I don’t often write blog posts blasting Google, nor do I often reference local SEO, but I am going to do both in this post. In fact, I’ve been blogging a lot less this year (for many different reasons), but I felt compelled to write this post. In my work at Distilled, I am lucky […]
A fundamental shift has occurred over the past two years in the way people consume content on the Internet. Not quite six years ago, Google bought the RSS service Feedburner for $100M and integrated it with their blogging platform, Blogger, as well as allowing bloggers on other platforms like WordPress to syndicate their content through it.
According to Compete, Feedburner is on a downward trend in terms of traffic:
BuiltWith seems to corroborate this:
In fact, Google seems to think that RSS is dying because they have deprecated the Feedburner API and are even talking about shutting it down completely in 2013. That should signal something to marketers if Google does not think the product worth keeping alive, even if simply because Google is the big player on the Internet and holds the ability to shift mindsets and kill verticals if they wish.
Read more about What The Shift From RSS to Social Media Means for Marketers …
SEO is getting harder. When I started in the industry a few years ago, it was possible to throw a bunch of exact match anchor text at a page and it would rank fairly quickly. You could spin content all day, or just replace keywords in templated content, and still rank fairly well fairly quickly.
Now things have changed, and SEOs are trying to deal with the ramifications. We’re dealing with (not provided), personalized search, location-specific search, Penguins, Pandas, and more.
Read more about SEO Reporting for 2013 and Beyond …
Reminder from today – don’t always ask “How can we get x links to this page?” Start with asking “How can I get 1 link to this page?”
— John Doherty (@dohertyjf) December 7, 2012
I work on a lot of large websites in my job at Distilled – ecommerce, publishers, other revenue-oriented websites. Often, I am working with sites who have hundreds of thousands if not millions of links pointing to them, but they’re often top-heavy (ie a lot of links to the homepage).
SEO is not about quick wins. I get asked all the time to “give us something that we can do now that will have a noticeable effect”. People, everyone, wants to get the most bang for their buck, and this especially happens in business where there is direct pressure to produce ROI. After all, no one brings in a consultant until they are unable to solve their own problems. At this point, your problems become mine.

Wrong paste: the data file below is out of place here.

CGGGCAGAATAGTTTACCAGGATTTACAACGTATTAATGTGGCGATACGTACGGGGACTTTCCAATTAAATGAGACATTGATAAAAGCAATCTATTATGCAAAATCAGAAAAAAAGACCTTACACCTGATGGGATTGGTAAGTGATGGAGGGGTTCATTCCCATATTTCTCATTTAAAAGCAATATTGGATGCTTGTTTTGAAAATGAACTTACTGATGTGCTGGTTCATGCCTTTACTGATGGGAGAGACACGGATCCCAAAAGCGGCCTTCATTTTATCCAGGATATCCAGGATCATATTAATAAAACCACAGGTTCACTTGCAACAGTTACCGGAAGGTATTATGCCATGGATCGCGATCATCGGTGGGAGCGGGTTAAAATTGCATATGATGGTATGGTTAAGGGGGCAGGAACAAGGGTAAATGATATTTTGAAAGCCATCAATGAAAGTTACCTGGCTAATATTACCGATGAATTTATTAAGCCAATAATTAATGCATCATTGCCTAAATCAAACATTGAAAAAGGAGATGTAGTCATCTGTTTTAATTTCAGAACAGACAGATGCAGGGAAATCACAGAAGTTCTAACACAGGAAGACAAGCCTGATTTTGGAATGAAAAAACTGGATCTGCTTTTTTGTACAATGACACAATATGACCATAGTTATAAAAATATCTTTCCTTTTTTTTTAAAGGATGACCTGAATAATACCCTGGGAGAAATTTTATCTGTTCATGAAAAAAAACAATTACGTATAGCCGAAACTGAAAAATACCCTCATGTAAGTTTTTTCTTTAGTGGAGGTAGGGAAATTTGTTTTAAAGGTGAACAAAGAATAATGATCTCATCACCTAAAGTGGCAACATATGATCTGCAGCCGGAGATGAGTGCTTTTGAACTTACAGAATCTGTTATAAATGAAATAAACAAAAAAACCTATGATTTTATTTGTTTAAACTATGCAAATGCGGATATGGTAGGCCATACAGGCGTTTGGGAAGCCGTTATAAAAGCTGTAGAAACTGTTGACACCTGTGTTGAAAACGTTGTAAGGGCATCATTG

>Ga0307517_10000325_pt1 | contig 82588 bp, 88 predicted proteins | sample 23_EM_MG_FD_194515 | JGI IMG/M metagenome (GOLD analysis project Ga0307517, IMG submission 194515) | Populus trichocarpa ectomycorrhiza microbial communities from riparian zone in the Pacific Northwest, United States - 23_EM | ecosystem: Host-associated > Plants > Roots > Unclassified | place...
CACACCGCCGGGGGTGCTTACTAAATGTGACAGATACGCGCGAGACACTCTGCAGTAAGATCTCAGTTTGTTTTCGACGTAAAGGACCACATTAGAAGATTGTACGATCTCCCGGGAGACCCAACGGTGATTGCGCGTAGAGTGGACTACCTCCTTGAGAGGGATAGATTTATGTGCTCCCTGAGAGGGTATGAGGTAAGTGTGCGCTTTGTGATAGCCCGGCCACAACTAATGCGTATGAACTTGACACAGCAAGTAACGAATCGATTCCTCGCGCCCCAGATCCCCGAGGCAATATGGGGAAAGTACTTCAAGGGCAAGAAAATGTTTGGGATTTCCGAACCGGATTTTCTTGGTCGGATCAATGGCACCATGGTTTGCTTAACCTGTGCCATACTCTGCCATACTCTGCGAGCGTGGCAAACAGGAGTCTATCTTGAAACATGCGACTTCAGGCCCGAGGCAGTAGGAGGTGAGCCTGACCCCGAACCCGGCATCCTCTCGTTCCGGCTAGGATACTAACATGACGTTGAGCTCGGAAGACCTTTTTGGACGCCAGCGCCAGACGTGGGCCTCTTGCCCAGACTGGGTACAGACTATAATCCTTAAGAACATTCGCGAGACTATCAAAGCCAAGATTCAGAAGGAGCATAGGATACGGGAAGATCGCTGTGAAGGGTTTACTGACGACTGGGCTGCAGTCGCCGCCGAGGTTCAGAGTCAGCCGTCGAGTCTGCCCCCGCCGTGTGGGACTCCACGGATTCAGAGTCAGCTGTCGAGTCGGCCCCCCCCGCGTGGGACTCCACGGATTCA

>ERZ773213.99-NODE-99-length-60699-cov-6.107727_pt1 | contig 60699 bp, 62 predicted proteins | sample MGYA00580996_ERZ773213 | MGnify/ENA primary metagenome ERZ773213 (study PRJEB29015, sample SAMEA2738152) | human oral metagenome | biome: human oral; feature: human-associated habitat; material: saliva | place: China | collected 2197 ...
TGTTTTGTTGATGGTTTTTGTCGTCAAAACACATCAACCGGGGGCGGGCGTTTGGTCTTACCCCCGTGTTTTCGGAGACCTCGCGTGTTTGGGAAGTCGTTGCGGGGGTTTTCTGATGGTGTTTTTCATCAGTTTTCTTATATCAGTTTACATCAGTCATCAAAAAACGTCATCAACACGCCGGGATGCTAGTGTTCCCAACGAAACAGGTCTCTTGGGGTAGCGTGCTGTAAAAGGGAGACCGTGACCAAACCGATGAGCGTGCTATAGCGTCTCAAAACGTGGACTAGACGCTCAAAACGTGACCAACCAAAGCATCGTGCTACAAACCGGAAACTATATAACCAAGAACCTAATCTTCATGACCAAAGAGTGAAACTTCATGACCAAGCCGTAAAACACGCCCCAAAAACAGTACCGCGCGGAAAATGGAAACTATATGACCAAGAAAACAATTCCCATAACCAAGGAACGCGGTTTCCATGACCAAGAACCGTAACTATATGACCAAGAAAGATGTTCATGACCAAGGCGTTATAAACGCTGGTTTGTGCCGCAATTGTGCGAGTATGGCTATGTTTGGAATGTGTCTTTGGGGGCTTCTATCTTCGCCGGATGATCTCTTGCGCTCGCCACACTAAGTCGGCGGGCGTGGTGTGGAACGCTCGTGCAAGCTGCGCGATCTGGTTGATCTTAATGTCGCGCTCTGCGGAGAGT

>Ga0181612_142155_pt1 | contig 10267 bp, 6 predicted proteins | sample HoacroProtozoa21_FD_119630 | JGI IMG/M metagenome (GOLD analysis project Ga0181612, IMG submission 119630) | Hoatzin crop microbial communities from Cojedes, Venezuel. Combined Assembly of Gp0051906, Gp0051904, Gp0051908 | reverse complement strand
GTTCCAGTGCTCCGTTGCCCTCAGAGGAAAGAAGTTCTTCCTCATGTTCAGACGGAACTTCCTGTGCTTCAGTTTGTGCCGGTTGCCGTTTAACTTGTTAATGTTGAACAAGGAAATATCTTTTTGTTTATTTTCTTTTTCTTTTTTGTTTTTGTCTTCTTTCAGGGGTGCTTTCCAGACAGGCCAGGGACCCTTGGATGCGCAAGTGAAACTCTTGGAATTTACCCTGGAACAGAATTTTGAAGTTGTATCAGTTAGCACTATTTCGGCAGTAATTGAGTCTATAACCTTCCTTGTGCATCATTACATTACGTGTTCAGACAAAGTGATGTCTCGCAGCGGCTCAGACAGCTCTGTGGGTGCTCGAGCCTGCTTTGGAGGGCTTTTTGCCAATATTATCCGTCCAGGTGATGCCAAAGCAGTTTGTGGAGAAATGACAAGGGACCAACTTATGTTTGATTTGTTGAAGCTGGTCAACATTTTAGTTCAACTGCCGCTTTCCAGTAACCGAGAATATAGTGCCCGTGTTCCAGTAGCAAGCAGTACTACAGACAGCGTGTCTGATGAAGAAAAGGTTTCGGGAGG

If you’ve been seeking quick wins and they’re not working, what the heck makes you think that me giving you quick wins is going to fix your problems? Quick wins have not been solving your issues until now, so why do you think anything is going to be different with my quick wins? Read more about Do The Work …
Growth hacking has become a buzzterm in the past 6 months, ever since this post written back in April by Andrew Chen. There’s even a growth hacking agency in New York City (linked at the bottom of the post) and startups are starting to hire growth hackers to help them scale up their user base faster.
I’ve heard the growth hacker term thrown around a lot, and have experienced both positive and negative reactions to it from people I know.
The goal of this post is to define down what a growth hacker is, how this integrates well into online marketing, and then to give a few examples of some growth hacks I’ve either seen or heard about that have helped tech startups grow. Read more about SEOs are Growth Hackers …
I swore at my computer the other day (sorry Mom). You see, I had just seen a tweet that led me to this page:
That, of course, is the current Airbnb homepage, where they announced that they have built out neighborhood pages, such as my neighborhood of Boerum Hill.
I didn’t swear because they launched something that I wanted one of my clients to launch. I swore because they did it so damn well. These pages are beautiful. They have local knowledge, large photos (which is rare for travel, but makes so much sense), and they don’t talk about themselves – rather, they let people see the area and qualify themselves, with only a call to action at the end.
This marks, in my mind, the final step in a move towards the visual web – these pages are going to rank because they are so useful and beautiful (though they do need to work on SEO on these pages) and they will naturally attract links.
The web is becoming visual; SEOs need to get on board. Read more about The Future of The Visual Web and The Future of SEO …